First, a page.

Janelle Alberts writes pithy Bible synopses and is a regular contributor to Christianity Today's Gifted for Leadership. For more on Alberts visit janellealberts.wordpress.com.
I’m late to jump on the Hamilton bandwagon.
Even Lin-Manuel Miranda has cut his ponytail and moved on. I’m only now obsessively memorizing the musical’s every word - several of which have surprised me by, oddly, confronting my perception of the Old Testament God.
Hamilton Faith Hit #1: Its depiction of King George, whom I want no one ever to compare to the Old Testament God, because, well… I did.
In the musical, King George croons to his rebelling revolutionaries that, “You’ll be back. Soon you’ll see. You’ll remember you belong to me.”
After that, King George takes it up a notch with, “’Cause when push comes to shove, I will kill your friends and family…to remind you of my love.”
I hate to admit how many folks think this pretty much sums up the vengeful pre-Jesus God that is depicted in Hebrew Scripture, known as the Old Testament.
So some say. So some think.
I would have to say a sheepish, “Kinda,” except that recently, with a crew of clever pals, I dug into the Hebrew Scriptures anew, where what to my wondering eyes should appear but a different God than I thought lived in those chapters.
What fills the many pages before baby Jesus was found lying in a manger?
Turns out, forgiveness. Affection. A God who wanted humans to receive His love, hear His voice.
Christians get the impression that everything that came before Jesus was heavy on law, light on personal affection and without individual interaction with God.
In Hamilton, Miranda created a caricature of King George, grounded in sound evidence that he had copiously read.
Many of us create a caricature of the Old Testament God, by reading – what’s the opposite of copiously? Actually, what’s the opposite of read?
The Hebrew Scripture God behaved in ways that are hard to read, wherein we tend to just…not. However, if we’re trying to paint the Old Testament God with a King George brush, that will be a problem too, since we’ll stumble over statements like God telling Jeremiah, “For I will forgive their wickedness and remember their sins no more.” (Jer 31:34)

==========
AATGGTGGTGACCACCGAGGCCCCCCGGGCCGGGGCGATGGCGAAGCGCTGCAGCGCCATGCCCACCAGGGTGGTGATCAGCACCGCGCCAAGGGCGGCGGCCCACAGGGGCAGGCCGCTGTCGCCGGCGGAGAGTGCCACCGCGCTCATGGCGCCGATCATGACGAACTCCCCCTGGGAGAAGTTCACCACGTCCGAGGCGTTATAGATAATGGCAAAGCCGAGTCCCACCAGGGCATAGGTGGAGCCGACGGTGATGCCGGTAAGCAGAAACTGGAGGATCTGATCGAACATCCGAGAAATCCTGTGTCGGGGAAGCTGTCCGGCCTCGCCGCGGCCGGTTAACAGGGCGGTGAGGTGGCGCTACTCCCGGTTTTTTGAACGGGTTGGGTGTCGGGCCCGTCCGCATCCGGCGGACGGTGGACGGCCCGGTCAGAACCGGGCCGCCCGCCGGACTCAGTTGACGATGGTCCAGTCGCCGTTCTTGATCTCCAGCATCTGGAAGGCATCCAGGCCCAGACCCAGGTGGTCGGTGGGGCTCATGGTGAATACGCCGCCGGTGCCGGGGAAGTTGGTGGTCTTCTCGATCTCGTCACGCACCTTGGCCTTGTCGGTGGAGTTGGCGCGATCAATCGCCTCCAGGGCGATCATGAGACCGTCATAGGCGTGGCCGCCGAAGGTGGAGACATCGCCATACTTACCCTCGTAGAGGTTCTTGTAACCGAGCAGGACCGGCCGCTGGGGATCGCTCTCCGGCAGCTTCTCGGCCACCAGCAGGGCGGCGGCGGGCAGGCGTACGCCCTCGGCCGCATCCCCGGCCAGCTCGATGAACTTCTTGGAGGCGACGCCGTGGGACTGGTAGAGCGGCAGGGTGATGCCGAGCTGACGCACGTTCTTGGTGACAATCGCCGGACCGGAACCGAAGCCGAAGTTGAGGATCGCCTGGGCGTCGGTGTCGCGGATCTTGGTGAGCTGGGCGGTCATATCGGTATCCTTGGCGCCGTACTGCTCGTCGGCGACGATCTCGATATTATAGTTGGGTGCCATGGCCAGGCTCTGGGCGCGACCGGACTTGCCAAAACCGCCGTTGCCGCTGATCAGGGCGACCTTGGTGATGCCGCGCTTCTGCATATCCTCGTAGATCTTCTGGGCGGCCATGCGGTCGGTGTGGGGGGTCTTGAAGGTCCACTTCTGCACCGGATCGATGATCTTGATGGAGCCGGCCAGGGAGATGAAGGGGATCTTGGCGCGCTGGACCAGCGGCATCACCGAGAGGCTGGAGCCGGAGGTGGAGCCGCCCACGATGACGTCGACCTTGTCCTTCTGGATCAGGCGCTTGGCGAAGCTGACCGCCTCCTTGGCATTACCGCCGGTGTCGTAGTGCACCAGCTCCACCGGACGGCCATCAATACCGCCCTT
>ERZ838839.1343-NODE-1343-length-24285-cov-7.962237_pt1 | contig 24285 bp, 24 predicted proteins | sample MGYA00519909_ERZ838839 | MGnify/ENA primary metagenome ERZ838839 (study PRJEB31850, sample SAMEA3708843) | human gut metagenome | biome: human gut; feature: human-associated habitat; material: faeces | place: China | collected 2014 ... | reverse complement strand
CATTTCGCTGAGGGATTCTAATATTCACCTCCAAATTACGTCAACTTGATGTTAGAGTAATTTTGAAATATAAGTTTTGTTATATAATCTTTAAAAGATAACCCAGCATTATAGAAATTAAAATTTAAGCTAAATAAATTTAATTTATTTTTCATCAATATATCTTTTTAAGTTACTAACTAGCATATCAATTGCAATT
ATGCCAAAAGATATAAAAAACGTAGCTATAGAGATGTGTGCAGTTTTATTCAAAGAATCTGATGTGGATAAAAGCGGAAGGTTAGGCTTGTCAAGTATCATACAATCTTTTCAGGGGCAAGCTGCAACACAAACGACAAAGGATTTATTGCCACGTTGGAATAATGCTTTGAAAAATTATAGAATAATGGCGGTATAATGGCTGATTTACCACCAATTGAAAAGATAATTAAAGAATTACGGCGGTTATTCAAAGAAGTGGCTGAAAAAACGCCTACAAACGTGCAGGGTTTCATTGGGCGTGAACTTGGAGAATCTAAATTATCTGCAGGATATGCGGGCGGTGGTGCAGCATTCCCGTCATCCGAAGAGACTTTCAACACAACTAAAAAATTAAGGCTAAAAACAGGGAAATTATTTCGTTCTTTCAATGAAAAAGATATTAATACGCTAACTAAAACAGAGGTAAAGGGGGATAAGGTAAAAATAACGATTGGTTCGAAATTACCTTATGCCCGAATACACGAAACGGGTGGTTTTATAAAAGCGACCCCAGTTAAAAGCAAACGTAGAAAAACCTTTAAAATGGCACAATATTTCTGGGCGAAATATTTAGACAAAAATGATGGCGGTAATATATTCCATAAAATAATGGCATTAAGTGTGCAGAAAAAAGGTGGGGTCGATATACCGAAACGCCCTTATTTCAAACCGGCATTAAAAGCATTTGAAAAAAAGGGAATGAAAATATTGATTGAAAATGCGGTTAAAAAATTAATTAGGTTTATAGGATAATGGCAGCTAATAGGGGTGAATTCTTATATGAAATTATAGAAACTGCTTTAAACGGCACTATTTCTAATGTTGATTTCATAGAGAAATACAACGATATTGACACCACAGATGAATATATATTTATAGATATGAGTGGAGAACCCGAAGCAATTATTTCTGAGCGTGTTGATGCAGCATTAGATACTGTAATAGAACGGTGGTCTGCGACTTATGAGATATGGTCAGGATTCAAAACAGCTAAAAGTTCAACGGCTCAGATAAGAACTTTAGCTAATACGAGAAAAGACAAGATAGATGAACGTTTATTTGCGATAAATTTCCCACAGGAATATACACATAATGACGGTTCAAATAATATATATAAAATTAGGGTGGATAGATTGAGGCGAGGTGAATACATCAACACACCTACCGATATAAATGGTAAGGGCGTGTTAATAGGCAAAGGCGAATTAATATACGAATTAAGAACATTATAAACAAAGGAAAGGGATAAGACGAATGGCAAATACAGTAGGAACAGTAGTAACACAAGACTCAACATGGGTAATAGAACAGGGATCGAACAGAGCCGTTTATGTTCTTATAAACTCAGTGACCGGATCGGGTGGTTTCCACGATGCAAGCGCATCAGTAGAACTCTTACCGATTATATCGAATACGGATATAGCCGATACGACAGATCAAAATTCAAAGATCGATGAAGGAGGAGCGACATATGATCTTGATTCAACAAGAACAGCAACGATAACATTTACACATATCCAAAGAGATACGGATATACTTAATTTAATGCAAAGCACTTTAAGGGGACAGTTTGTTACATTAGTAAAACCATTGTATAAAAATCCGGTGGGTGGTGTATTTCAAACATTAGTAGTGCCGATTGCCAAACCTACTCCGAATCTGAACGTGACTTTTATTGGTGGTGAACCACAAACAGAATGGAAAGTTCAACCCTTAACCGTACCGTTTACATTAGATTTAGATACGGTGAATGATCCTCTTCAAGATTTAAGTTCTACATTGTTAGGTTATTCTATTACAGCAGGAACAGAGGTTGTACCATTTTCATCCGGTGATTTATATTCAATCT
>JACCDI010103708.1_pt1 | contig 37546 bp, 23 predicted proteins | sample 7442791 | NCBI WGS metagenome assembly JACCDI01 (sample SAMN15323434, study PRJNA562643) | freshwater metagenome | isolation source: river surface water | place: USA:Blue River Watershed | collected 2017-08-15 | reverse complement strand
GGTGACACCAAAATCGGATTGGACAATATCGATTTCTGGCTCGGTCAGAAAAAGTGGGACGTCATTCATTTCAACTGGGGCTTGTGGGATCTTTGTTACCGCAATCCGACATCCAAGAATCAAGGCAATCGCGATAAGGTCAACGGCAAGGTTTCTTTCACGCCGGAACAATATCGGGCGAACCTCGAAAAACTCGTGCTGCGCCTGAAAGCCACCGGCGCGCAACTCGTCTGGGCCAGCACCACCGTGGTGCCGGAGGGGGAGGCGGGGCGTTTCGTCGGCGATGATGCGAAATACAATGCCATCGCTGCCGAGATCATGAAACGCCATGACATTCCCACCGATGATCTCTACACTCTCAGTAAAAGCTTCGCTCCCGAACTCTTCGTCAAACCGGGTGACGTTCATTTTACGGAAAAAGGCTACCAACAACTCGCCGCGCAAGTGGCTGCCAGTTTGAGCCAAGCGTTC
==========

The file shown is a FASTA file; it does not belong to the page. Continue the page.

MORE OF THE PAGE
Yes. It happens over and over with the God of the Hebrew Scriptures who said, “I have more than enough burnt offerings…” (Isaiah 1:11&13) and longed for a relationship with a human race that He loves very, very much.
Put like that, it sounds simple.
Alas, it isn’t.
Nothing real ever is. We are complex beings. What we desire vs. what actually nourishes us is often at odds, and the God whose image we bear can likewise appear a mass of contradictions. It’s hard to resolutely keep hope in a contradictory cause alive.
However, Hamilton managed to.
Hamilton Faith Hit #2: Hamilton’s high view of independence.
A trendy church phrase these days is to have a “high view of Scripture.” What I’m noticing is that that will have to come with a high tolerance for the tension between what is and what we wish would be.
Miranda’s Hamilton grasped this “high view” concept, at least applied to democracy, when he asked Aaron Burr to defend the baby brand new American Constitution.
Burr: “The Constitution’s a mess.”
Hamilton: “So it needs Amendments.”
Burr: “It’s full of contradictions.”
Hamilton: “So is independence.”
Is it ever. However, Miranda’s Hamilton carried a high enough view of independence to slog though the emotionalism of what one wishes about a thing to stay and stand and see what is true about a thing.
What is true about the Hebrew Scripture God is His reaction to people breaking up with Him. He holds them accountable and simultaneously longs to reconcile with them through – and this is the kicker –His own expense.
Let’s face it, the Scriptures are one ego blow after another to God. When God created humans with free will and in His image, what He wished for must have looked different than what is.
What is, is a God who repeatedly puts Himself in a position in which He is vulnerable to people rejecting Him.
What is, is a several millennia-long storyline in which lots and lots and lots of people…did. Still do.
Wherein, Miranda’s King George and Scripture’s King of Kings part ways. Because God keeps coming for the human race anyway, persisting such that none should perish (2 Peter 3:9), devising ways so that a banished person does not remain banished from Him (2 Sam 14:14).
It’s up to believers to get to know the Old Testament God just a little bit better than we have been doing in recent days. Misunderstanding the early pages of Scripture undermines keeping it real in later pages of Scripture.
Miranda mastered this when serving up to us a brilliantly simple understanding of Alexander Hamilton without flattening a three dimensional, complex man into a one-dimensional, oversimplified one. Miranda kept it real.